for the Carver Policy Governance® Model
If we can ignore the foundational documents (e.g., letters patent, articles of incorporation, bylaws), there are no governance issues that don't fit in one of the Policy Governance policy categories. First, all issues have been divided into ends and non-ends (means). Then means have been divided into governance (board) means and management (staff) means. At each stage these are exhaustive categories. Because the board's engagement with staff means is a proscriptive or limiting imposition, then one might say that the prescriptive version of staff means does not fit. However, prescription of staff means is off-limits to the board in Policy Governance, so are excluded by intent.
Policy Governance allows the board to control all aspects of organization with a relatively small number of policies. These policies can go into as much detail as the board wishes, as long as the board stops when it reaches the point at which any reasonable interpretation of what it has said would be acceptable. Just as we do not specify the exact temperature, number of cubic centimeters, and other detailed aspects in ordering a cup of coffee, the board need not go into more depth than necessary either. It needs to control all it must, to be sure, but not all it can.
In addition to policies having to be in their appropriate categories, policies must reflect the level-by-level sequence of board decision-making that enables Policy Governance boards to encompass all relevant organizational factors with but a small number of board decisions. If policy architecture does not exhibit that sequential levels discipline, it is quite likely the discipline did not exist. Policy Governance policies are not mere lists of important matters, they are a 'value map' of descending breadths of board hands-on decision-making.
Policies of the traditional sort do not. But in Policy Governance board policies embrace the organization so seamlessly that the standard board approval practice (of budgets, personnel plans, etc.) falls away as an awkward and crude way for a board to control its organization. Of course, the board would approve its own policies (the more descriptive word would be "generate" instead of approve in order to distinguish two very different kinds of "approval"), but would not weigh managerial decisions to determine whether to make them official. That is not only a waste of managerial time, but of board time as well. The board's ends policies declare what performance is expected, so there is nothing to approve. The board's executive limitations policies declare those violations of prudence and ethics that would make any executive action out of bounds, so there is nothing to approve. In a sense, the policies set up a pre-approval zone in which the CEO is free to move about, but must prove periodically according to a board monitoring schedule that the organization stayed within the zone.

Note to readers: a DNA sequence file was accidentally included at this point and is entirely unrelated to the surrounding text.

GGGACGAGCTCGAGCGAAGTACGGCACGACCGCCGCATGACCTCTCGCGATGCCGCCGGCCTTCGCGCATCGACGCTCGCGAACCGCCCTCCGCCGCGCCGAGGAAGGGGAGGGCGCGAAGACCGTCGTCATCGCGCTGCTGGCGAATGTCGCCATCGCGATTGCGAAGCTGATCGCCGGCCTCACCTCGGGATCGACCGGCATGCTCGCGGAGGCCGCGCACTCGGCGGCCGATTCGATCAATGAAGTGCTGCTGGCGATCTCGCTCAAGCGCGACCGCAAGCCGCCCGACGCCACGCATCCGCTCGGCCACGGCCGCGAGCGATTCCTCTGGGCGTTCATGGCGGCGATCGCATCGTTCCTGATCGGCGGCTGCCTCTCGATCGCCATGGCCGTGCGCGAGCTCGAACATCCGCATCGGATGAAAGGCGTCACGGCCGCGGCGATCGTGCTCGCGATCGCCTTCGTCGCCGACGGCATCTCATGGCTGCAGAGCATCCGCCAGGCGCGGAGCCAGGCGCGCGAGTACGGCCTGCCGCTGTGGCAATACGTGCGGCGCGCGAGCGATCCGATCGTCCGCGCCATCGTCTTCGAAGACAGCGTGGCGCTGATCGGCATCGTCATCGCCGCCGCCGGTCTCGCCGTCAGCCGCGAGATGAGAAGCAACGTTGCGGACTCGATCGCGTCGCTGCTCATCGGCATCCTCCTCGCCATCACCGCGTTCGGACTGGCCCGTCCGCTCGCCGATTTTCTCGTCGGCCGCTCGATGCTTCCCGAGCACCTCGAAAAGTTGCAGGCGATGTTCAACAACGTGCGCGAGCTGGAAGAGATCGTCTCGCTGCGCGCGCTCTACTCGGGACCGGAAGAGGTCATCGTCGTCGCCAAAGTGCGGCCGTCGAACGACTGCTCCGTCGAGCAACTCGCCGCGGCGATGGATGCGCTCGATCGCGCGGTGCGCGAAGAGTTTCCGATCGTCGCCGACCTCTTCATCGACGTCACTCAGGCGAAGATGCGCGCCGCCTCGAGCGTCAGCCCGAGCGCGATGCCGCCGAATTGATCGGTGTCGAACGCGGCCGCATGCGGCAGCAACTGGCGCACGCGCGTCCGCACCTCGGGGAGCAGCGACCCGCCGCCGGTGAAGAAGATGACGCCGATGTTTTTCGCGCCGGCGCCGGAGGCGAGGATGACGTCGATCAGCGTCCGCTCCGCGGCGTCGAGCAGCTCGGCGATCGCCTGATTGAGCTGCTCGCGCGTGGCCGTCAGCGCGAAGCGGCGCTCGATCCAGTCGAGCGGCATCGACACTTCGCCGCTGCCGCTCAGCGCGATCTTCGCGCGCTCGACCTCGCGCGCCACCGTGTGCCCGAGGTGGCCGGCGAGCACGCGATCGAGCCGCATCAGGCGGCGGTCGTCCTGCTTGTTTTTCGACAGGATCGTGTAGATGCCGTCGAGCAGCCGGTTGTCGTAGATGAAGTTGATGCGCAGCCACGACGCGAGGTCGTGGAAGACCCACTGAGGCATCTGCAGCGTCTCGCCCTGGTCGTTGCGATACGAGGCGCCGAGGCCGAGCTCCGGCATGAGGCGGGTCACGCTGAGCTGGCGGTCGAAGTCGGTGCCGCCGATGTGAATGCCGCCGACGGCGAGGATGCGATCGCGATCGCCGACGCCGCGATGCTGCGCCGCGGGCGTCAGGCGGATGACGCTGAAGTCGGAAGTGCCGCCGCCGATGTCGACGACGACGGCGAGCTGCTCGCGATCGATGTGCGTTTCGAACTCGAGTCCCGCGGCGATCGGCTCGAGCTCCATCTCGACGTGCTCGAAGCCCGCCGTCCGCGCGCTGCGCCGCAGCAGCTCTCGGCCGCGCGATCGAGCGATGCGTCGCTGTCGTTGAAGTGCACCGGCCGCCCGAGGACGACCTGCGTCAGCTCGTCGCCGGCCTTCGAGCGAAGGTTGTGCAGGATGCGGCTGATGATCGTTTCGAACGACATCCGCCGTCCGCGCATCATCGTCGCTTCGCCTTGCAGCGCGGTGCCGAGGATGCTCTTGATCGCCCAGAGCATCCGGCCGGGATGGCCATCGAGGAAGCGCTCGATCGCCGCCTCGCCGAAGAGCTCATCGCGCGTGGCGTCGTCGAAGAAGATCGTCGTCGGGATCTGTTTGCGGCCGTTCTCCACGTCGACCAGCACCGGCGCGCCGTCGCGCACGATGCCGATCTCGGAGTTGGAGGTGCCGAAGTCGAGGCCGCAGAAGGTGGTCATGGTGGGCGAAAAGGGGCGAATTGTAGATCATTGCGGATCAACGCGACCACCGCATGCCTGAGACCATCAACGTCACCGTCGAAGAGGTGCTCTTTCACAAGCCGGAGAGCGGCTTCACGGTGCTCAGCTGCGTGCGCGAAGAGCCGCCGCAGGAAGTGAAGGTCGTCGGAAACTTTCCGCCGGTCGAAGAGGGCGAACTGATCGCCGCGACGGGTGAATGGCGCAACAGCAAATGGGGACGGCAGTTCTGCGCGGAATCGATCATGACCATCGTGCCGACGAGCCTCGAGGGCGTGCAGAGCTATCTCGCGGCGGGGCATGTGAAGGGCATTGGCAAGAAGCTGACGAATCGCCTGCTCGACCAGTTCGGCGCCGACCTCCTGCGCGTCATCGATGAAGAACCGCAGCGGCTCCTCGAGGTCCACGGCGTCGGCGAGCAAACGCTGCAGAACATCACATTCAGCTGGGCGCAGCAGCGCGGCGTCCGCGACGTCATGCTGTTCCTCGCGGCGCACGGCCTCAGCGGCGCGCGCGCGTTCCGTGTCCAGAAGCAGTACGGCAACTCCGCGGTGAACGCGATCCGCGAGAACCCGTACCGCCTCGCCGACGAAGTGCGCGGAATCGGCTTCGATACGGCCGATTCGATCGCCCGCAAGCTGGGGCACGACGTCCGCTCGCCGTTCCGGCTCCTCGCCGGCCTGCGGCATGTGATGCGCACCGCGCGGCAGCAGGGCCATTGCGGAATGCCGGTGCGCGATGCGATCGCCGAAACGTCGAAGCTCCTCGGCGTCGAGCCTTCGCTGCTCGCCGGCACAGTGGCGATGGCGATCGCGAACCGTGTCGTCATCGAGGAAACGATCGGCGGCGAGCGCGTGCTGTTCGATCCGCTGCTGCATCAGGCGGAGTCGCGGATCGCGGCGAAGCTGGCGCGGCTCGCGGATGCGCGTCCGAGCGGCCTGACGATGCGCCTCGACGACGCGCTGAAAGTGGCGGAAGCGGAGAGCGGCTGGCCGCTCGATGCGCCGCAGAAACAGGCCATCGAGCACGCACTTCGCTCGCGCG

A board needs as much policy as is needed to fulfill its accountability to the ownership. Because of the four categories of board policies in Policy Governance, the minimum would be four. But saying that does not establish how long those policies are and at what points they are subdivided due to subject matter into separate policy titles rather than continuing to lengthen the broader policy of which they are a part. Although there is no suitable answer to the question, it can be said that the total body of board policy is greater than that of most nonprofit and corporate boards, yet far, far less than that of the typical North American school board. In our combined over 45 years of consulting with Policy Governance, the average number of pages of board policy is about 30. These succinct and carefully ordered value statements are sufficient for governing without being augmented by budgets, personnel "policies," strategic plans, or program designs.
No. Policies in the Policy Governance model express a specific board's values, ones that can differ greatly from another board, particularly in ends policies. Moreover, the process of developing one's own policies is almost as important as the policies themselves. Difficulties encountered in a board's creating its own policies are diagnostic of flaws in its understanding of the model. Knowing where the weaknesses are compels corrective attention to these areas.
No. The point is not just to have policies, but to have a governance system that addresses all the needs of excellent governance. That will call for policies built in a certain way and addressing certain requirements. Policies created in Policy Governance bear little resemblance to policies established without Policy Governance. While it is impossible to be using Policy Governance unless the board has a full set of policies in place, just having those policies does not in itself demonstrate that Policy Governance is in effect.
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